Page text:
* Mark and Luke.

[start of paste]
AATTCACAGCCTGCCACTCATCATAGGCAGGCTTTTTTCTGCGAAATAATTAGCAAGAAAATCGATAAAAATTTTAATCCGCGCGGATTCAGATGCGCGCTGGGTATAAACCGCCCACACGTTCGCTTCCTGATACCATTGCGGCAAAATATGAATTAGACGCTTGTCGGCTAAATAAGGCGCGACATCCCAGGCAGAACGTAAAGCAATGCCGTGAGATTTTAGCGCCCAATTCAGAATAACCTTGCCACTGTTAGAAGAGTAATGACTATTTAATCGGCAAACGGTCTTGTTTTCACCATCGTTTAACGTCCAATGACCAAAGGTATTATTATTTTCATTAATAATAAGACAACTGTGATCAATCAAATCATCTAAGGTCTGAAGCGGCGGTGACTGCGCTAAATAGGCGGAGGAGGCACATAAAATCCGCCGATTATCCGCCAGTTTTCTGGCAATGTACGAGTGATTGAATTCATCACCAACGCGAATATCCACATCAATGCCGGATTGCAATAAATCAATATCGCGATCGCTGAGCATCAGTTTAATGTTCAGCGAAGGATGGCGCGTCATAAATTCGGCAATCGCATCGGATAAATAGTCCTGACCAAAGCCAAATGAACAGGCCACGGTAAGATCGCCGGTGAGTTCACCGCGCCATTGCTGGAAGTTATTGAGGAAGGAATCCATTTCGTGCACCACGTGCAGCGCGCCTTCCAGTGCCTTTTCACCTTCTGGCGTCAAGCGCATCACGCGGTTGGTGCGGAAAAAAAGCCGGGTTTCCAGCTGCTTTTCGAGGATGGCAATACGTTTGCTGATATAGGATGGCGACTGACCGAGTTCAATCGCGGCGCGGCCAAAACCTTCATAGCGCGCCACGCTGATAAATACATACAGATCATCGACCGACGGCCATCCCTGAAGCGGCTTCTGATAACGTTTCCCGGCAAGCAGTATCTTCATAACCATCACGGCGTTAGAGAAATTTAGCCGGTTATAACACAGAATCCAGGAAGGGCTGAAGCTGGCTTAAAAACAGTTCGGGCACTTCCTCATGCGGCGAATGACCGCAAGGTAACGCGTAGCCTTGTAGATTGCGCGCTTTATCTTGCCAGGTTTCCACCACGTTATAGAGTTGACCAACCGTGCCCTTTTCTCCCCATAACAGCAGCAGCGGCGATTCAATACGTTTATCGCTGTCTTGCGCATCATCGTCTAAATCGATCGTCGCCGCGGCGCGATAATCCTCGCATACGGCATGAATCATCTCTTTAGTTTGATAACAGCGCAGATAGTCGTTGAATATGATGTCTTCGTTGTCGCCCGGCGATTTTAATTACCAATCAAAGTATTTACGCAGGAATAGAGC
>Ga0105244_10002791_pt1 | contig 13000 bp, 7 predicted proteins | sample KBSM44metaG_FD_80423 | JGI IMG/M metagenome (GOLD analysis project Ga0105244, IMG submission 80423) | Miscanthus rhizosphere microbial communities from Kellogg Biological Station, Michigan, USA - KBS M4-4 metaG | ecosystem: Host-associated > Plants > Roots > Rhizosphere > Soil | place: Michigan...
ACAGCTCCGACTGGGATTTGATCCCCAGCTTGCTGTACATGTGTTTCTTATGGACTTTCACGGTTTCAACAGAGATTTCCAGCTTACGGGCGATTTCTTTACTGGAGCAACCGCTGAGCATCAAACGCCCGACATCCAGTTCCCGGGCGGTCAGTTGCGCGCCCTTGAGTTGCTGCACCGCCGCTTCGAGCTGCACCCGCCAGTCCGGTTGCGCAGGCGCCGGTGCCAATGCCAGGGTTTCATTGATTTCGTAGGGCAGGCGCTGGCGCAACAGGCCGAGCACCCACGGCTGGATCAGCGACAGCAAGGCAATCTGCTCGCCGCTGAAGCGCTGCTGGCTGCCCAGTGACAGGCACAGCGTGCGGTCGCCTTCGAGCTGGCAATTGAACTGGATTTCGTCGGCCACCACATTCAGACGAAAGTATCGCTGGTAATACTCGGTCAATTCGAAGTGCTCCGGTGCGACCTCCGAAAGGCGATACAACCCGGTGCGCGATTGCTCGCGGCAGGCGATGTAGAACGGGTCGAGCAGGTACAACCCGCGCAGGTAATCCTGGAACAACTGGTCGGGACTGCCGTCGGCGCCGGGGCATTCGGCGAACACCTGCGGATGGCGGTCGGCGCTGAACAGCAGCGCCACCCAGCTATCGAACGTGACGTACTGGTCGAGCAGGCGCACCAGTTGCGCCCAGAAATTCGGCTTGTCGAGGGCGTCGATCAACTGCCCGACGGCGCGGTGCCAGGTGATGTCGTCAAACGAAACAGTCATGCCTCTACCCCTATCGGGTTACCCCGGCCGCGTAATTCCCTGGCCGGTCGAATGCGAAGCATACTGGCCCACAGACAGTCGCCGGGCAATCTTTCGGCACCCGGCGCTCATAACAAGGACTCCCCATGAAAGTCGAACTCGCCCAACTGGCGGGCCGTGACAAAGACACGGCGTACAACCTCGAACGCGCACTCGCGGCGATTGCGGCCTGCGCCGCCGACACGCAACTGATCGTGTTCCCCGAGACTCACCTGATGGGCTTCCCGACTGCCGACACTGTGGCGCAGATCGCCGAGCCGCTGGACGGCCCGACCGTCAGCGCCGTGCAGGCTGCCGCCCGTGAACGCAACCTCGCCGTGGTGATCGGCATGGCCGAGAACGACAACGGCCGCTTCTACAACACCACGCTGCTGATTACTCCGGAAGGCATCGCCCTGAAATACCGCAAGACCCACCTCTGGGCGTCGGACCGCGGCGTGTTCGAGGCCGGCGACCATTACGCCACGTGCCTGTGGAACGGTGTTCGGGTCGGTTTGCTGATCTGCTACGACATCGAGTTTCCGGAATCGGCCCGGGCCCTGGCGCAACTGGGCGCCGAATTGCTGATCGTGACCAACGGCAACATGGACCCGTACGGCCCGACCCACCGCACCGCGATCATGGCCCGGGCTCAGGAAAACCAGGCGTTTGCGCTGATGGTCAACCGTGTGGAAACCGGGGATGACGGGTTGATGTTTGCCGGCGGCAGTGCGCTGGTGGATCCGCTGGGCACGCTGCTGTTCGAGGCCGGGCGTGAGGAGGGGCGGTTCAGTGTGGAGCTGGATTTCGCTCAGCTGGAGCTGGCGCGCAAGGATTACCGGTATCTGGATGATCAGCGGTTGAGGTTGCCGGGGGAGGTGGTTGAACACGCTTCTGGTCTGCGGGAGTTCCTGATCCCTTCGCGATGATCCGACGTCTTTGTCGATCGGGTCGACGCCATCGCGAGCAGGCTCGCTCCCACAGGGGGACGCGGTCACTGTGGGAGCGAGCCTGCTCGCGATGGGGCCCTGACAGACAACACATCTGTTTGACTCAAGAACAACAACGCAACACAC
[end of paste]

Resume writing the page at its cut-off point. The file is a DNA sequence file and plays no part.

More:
† The question may arise here, Why did the Messiah address the Jews in parables without stating the sin hject of comparison, or without communicating ins ruction to them? This inquiry was made by the disciples, and the reply was, "Wat they seeing might nou see, and hearing might not understand 's And this was justice. For "o him that has, more shall be given; but from him that has not, shall be taken even that which he seenis to have.” These self righteous Jews supposed themselves already wise. They seemed to have eyes-nay, they had eyes; but, as the Saviour declared, quoting the prophrcy of Isaiah, "heir eyes they had closed," lest they should "see with their ryes;" their ears they had stopped, "lost they should lear,” and be converted and healed by the Messiah. Their eyes they had closed against the light, and their ears would not liar the instructions of Jusus; for bring tilled with thoughis of worldly grandeur and distinction, "their hearts" having become gross,” they had pre judged his character, and aircarly virtually rijccted him as the Messiah. As, therefore, it would have bern fruitless and unwise to have attempted to teach or reveal any thing to those who obstinately closed their eyes Against the light of truth, so it was perfectly consonant to justice and propriety that their prriended wisdom stru!d be uiterly confounded by parabies without a definition. "Be. cause you say, we see," o'served the Saviour, "ferefore your sin remains" Again, "l'or judgment am I come into this world, that they which see vint miglit see, and ihere who see ivight be made blind." And even if he had stared ili subject of comparison, they would not liave received his instructions; for in colle cases in whicle he did do so, as in the parables following the Sower where he stated the sudijeci, the kingdom of heaven, the result was the game. In a word, they had eyes, but noi lo see-They had ears, but not to hoar. Therefore, on such occasions the Saviour usually concluded by saying, “He